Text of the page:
Hide your wallets; another city tax hike proposed.
Money grabbers want to hike the GRT by three-eights-of a cent, or 0.375 percent
Would increase the GRT rate to 7.875 percent
Two city councilors want more your money - up to $55 million more a year – and are proposing to take it through yet another tax hike. This time they're proposing a three-eights-of-a-cent gross receipts tax increase.
The councilors, Republican Trudy Jones and Democrat Ken Sanchez, say the money is needed to hire more police officers and to plug a projected $40 million budget shortfall for the coming fiscal year. They will introduce their proposed tax hike ordinance at Wednesday's City Council meeting.
Each one-eight-cent of GRT raises around $19 million a year. If the council approves the tax – and it is allowed to do so without taking it to a public vote - it would raise the GRT in the city to 7.875 percent, up from the current 7.5 percent.
(Photo: Ken Sanchez.)
Since 2010, the GRT in the city has risen by more than 20 percent. In 2010, the GRT was 6.625 percent. That represents $140 million a year in tax increases for both the city and county residents. Add another $55 million a year to that if the council approves Sanchez's proposal.
Sanchez said the extra money is needed to hire more cops. APD has around 850 officers and is budgeted for 1,000 officers. But until three years ago, APD was budgeted for 1,100 officers. The council cut the budgeted manpower level when it became clear that APD wasn't able to hire all those officers. Where did all that saved/extra money go?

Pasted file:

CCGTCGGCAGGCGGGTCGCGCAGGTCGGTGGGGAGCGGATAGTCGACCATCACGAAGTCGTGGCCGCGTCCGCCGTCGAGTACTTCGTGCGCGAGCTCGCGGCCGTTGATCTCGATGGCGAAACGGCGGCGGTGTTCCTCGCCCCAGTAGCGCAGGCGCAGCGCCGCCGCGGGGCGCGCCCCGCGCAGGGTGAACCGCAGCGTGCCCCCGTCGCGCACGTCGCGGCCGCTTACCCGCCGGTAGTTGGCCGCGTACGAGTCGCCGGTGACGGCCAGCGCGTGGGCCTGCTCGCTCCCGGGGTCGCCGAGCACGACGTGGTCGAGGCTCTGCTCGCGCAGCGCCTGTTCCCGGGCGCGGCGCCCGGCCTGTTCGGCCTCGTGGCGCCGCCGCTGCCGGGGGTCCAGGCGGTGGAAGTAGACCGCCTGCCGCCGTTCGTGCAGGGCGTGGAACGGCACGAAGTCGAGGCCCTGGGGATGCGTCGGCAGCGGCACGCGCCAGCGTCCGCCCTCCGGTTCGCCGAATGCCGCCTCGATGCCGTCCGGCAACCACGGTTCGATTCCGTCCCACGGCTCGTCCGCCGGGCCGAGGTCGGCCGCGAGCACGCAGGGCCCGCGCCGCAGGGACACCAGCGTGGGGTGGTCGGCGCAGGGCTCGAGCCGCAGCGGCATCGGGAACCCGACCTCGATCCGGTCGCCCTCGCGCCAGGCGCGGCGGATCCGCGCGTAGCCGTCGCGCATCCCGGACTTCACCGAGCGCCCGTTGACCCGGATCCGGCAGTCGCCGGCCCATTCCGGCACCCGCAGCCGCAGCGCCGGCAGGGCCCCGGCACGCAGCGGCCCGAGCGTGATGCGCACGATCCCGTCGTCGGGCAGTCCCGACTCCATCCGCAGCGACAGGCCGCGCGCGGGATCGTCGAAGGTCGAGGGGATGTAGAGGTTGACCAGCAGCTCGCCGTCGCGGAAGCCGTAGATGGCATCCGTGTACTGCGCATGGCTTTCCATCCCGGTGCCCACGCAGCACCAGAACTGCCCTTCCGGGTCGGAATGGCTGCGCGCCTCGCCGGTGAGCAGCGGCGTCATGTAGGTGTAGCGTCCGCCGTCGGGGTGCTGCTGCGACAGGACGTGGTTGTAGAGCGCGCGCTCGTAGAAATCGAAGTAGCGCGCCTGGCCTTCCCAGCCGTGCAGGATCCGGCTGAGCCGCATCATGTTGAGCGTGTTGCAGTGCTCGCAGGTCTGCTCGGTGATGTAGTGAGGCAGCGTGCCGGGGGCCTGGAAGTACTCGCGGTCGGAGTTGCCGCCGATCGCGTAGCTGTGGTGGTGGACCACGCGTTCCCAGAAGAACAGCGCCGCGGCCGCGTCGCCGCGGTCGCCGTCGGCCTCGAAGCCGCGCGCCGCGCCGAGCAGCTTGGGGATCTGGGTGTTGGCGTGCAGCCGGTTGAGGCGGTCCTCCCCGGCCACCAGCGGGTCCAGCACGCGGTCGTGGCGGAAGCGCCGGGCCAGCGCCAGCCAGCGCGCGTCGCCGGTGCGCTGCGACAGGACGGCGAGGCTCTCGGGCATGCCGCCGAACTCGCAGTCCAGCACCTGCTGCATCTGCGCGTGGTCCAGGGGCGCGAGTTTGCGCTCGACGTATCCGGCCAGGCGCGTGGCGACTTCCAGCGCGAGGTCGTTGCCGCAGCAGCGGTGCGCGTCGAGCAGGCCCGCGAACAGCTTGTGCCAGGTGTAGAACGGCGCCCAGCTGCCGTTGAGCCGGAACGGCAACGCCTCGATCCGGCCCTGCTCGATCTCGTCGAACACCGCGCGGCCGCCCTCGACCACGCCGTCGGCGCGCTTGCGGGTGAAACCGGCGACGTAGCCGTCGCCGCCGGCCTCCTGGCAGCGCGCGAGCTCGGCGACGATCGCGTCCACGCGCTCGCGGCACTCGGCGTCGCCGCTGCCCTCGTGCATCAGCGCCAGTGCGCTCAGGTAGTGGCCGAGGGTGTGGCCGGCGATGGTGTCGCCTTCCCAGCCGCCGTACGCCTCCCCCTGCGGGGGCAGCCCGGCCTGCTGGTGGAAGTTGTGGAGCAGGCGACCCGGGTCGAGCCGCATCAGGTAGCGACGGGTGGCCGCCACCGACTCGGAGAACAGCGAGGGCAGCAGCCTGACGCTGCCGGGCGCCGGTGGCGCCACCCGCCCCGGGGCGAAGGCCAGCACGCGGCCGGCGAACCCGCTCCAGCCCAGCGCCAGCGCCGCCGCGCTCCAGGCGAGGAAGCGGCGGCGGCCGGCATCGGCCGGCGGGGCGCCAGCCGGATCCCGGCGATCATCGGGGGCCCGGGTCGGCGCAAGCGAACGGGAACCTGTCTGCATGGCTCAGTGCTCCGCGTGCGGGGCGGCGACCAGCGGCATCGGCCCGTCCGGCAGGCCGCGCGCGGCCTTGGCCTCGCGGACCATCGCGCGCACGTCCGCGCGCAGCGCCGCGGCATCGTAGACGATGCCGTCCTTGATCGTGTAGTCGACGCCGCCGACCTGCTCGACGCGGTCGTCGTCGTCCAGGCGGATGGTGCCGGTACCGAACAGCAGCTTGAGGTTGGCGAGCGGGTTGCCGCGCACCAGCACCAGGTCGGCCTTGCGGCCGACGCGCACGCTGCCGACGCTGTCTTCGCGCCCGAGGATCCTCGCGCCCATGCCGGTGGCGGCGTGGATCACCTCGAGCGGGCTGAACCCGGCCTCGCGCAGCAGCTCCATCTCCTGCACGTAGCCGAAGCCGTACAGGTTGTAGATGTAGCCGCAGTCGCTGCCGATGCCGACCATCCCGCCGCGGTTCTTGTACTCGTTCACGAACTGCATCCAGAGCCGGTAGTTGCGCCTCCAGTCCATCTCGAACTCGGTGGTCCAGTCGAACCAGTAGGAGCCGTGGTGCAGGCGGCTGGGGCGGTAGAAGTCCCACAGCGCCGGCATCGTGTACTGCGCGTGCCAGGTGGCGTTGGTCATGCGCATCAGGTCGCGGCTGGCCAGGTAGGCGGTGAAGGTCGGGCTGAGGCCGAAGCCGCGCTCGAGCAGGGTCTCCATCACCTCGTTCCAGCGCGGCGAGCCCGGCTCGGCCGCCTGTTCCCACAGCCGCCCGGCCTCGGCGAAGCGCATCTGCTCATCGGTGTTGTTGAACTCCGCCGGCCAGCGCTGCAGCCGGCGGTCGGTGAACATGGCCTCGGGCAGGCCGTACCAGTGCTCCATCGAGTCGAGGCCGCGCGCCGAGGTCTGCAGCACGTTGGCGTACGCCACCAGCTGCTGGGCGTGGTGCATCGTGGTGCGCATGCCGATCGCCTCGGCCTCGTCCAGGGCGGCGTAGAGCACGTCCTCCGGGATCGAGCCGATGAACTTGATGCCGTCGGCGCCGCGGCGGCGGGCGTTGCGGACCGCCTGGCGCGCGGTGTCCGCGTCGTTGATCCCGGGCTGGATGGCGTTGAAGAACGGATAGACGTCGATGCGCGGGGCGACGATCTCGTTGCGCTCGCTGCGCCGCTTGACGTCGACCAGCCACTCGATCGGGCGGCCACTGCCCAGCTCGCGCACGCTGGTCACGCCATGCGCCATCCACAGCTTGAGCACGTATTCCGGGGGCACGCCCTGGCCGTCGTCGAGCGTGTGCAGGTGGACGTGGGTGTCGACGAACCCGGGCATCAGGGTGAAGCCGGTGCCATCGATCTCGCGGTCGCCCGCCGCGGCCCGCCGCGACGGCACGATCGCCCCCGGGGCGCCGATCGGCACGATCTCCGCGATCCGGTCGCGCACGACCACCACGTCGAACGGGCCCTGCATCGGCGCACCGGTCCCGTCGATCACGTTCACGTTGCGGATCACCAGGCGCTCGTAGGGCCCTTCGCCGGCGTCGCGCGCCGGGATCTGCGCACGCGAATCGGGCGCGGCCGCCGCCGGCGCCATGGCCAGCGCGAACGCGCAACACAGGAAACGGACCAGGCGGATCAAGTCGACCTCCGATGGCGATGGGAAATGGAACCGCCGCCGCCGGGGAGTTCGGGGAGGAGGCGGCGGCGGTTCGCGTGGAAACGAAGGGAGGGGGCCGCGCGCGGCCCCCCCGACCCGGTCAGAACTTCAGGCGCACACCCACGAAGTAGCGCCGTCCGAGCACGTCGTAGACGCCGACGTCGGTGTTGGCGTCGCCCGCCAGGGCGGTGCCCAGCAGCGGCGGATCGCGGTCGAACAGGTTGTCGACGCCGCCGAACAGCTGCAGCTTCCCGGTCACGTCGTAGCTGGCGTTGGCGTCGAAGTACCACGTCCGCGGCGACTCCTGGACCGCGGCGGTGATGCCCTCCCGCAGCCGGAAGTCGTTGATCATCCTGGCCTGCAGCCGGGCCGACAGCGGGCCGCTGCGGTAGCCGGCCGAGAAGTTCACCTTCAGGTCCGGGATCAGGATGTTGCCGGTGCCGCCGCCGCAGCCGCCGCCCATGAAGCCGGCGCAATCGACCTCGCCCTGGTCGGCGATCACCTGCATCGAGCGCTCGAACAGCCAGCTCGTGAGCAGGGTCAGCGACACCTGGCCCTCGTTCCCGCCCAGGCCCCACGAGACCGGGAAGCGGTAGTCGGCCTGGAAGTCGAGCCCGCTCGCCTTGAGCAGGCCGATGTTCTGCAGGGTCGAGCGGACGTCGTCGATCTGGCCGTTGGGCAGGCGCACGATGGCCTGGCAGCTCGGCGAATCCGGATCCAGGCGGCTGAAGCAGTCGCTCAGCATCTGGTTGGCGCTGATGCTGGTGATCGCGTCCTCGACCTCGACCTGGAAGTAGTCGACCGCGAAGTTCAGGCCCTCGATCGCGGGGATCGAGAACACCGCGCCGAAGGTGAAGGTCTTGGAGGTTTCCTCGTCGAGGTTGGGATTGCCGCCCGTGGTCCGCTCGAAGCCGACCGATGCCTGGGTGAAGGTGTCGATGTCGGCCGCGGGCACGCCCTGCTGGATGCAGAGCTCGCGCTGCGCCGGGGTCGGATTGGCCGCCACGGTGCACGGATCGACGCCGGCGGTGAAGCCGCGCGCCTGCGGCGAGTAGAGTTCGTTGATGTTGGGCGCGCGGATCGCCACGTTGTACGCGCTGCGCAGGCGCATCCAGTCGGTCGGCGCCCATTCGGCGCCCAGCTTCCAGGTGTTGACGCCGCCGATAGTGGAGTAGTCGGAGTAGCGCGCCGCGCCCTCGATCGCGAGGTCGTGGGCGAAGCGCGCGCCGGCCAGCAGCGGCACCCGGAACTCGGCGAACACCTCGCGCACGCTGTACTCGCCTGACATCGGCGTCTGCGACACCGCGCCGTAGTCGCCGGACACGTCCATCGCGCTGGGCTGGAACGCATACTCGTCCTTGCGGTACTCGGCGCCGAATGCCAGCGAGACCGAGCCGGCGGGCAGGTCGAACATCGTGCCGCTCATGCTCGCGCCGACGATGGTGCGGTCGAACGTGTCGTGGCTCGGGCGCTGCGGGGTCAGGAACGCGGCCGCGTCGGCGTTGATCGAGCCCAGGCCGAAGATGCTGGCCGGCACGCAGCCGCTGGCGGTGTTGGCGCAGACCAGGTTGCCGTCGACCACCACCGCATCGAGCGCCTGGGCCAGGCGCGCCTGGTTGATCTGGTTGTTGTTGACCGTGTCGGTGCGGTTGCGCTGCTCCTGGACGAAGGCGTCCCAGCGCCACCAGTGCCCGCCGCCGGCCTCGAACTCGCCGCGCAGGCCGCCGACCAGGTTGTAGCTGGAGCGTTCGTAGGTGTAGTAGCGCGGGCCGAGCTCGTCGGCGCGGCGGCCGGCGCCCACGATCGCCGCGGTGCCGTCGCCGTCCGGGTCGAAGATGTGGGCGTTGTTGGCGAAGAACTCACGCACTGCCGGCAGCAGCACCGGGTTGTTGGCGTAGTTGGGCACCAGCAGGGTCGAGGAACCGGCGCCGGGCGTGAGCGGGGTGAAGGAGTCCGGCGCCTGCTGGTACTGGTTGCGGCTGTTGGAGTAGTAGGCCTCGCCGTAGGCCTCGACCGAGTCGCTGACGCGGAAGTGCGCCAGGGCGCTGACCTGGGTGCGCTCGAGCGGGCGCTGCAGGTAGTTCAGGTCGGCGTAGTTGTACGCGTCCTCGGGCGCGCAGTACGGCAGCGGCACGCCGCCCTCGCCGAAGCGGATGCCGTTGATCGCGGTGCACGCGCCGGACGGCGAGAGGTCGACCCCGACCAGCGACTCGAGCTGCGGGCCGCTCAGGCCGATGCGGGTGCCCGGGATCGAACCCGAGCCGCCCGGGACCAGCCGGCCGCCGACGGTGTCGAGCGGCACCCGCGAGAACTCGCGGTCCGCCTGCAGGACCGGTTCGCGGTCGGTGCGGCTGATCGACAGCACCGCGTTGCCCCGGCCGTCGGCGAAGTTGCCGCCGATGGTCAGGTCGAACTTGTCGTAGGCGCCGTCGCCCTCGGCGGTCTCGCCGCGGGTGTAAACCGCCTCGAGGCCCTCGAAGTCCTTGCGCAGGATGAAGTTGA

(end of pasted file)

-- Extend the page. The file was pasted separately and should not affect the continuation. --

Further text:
Then there is the fact that the city already has a quarter-cent Public Safety GRT that has been on the books since the early 2000s. It's now raising about $36 million a year. Where is that money going?
(Photo: Trudy Jones.)
Although the proposed tax hike might have p[political support, it might not have public support because city residents just might have tax hike fatigue. In March of 2017, the Bernalillo County Commission approved a three-sixteenths of a cent GRT hike in the county, which includes the city. That raised an extra $30 million a year for the county and boosted the GRT rate in the city to 7.5 per cent.
Two years prior to that, the county commission rifled taxpayers' pockets by increasing the gross receipts by $30 million.
And in 2015, city voters approved a one-sixteenth-cent GRT increase to rehab exhibits at the zoo.